Ukrainian president goes on sick leave, leaves negotiations up in air

Ukrainian president goes on sick leave, leaves negotiations up in air
Ukrainian anti-government protesters burn tires at a barricade at the site of clashes with riot police in Kiev on January 25, 2014. Ukrainian President Viktor Yanukovich promises changes after violent clashes. UPI/Ivan Vakolenko | License Photo

KIEV, Ukraine, Jan. 30 (UPI) -- Ukrainian President Viktor Yanukovych took sick leave Thursday, leaving negotiations with anti-government officials over the country's crisis up in the air.

A statement on his website said Yanukovych left because of a respiratory illness and fever but did not indicate how long he would be absent, the New York Times reported.


Yanukovych went on sick leave before signing into law the repeal of draconian anti-demonstration and anti-free speech laws passed by lawmakers earlier this week. Without his signature, the repeal is basically meaningless, the Times said.

Ukrainian media reported two protesters were brought to a hospital with gunshot wounds Wednesday and one died. The death brings to four the number of protesters shot to death in recent days on Hrushevskovo Street, site of a standoff with police.

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Earlier this week, Prime Minister Mykola Azarov resigned, triggering the resignation of the rest of Yanukovych's Cabinet. Opposition leaders and the government negotiated concessions in parliament and protesters vacated one occupied government building.


Negotiations began falling apart late Wednesday when the pro-government Party of Regions pushed through an amnesty law for protesters without support from opposition lawmakers, the Times said. The measure would require the prosecutor general to certify protesters vacated all occupied administrative buildings before amnesty would take effect and set a 15-day deadline to clear the buildings and would require police action after the deadline.

Opposition leader Vitali Klitschko of the Ukrainian Democratic Alliance for Reforms party said he and his supporters couldn't back the bill that essentially called for an end to the months-long protests without real change beyond freeing 218 activists the Interior Ministry said had been arrested, CNN reported.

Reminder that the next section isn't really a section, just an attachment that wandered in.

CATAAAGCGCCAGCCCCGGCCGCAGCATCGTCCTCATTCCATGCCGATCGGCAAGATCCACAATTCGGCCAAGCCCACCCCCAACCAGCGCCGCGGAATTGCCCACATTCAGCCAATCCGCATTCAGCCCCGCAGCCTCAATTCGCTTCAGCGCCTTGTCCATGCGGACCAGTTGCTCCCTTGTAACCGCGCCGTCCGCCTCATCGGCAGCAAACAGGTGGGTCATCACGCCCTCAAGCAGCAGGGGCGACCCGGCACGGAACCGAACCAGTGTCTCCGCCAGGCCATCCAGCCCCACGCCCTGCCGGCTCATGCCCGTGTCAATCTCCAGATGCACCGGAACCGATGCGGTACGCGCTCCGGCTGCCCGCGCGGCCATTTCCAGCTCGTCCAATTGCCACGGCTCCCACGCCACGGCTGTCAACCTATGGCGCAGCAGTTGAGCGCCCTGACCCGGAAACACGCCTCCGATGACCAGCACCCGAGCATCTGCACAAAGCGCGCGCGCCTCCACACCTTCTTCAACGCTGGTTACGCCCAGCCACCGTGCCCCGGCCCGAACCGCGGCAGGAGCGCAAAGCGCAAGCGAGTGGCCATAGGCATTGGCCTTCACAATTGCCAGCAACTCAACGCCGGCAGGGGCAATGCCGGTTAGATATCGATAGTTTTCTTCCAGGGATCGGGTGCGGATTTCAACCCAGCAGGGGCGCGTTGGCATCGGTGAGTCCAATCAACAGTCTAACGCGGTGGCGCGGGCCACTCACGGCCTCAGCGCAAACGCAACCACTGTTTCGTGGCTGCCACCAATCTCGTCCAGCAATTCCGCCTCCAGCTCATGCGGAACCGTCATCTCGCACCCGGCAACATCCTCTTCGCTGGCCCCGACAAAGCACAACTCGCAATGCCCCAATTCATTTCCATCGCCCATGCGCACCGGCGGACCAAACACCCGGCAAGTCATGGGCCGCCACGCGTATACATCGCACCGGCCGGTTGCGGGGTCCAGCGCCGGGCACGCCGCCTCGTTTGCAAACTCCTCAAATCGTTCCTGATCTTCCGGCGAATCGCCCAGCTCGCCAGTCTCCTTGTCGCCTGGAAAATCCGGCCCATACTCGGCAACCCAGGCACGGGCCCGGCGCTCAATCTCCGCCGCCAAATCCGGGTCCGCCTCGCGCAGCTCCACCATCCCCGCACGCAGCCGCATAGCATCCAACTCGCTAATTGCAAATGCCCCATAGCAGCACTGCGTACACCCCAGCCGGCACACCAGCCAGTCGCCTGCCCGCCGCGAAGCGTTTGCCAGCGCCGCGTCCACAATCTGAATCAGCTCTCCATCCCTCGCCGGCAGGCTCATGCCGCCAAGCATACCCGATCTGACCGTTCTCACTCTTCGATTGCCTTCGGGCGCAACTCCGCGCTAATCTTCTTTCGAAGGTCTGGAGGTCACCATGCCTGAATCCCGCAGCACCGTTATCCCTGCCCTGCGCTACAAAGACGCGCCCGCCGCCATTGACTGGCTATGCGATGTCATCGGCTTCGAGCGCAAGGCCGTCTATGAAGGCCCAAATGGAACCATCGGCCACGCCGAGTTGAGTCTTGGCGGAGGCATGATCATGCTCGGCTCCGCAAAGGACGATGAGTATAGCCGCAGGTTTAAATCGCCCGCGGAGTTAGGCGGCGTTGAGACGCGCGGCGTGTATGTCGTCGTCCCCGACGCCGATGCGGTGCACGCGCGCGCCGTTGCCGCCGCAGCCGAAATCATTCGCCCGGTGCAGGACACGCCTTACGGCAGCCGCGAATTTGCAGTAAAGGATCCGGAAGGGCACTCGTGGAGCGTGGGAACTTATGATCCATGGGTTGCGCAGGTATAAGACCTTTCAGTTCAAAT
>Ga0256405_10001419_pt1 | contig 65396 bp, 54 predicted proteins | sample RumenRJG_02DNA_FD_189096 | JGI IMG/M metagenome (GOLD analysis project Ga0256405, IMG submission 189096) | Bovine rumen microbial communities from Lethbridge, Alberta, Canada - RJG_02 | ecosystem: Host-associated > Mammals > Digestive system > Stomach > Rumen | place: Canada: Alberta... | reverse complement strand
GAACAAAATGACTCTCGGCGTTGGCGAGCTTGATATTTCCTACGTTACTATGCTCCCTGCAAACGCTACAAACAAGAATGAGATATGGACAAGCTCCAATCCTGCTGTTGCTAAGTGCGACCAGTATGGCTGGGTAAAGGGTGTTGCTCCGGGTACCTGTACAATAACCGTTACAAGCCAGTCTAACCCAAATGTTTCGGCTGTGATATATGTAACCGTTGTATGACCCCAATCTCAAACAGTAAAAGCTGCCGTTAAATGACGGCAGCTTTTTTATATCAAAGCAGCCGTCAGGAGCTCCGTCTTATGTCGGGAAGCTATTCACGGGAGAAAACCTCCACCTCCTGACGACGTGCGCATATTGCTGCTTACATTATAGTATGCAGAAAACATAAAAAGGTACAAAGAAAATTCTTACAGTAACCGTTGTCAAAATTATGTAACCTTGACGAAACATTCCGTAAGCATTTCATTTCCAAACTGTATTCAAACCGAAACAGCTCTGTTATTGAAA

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"People took to the streets because they want to change the situation," Klitschko said. "A statement, 'We will free people, if they go home' is unacceptable. It cannot be understood."

"Today, the key issue is the confrontation between people and government," he said. "Withdrawal of charges and amnesty is not enough."

Protesters remained behind their makeshift barricades in Kiev's Independence Square and a road leading up to parliament, CNN said.

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"I think the people should not leave the barricades," one Kiev resident told CNN. "Nothing is decided yet, let them decide -- now they just promise but don't make decisions. People are being tricked. They are tired of it."


One protester, Olga Lucuk-Visotska, told the BBC demonstrators considered those arrested as hostages, so the amnesty law isn't considered a compromise.

Leonid Kravchuk, Ukraine's first president after it became independent from what had been the Soviet Union, told parliament there was an urgency to resolve the crisis, CNN said.

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"Let's be honest, the situation is dramatic. Both Ukraine and the world recognize the country is on the brink of civil war," Kravchuk said.

What sparked the protests was Yanukovych's decision in November not to sign political and trade agreements with the European Union after signaling he would. He then entered into agreements with Russia, which included a $15 billion deal for Russia to buy Ukrainian debt and cut the price of natural gas.

Moscow, meanwhile, signaled that it may hold back some of the promised bailout money until a new government is formed, the BBC said.

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In Washington, congressional aides said financial sanctions against both officials and protest leaders were being prepared in case the violence worsens.

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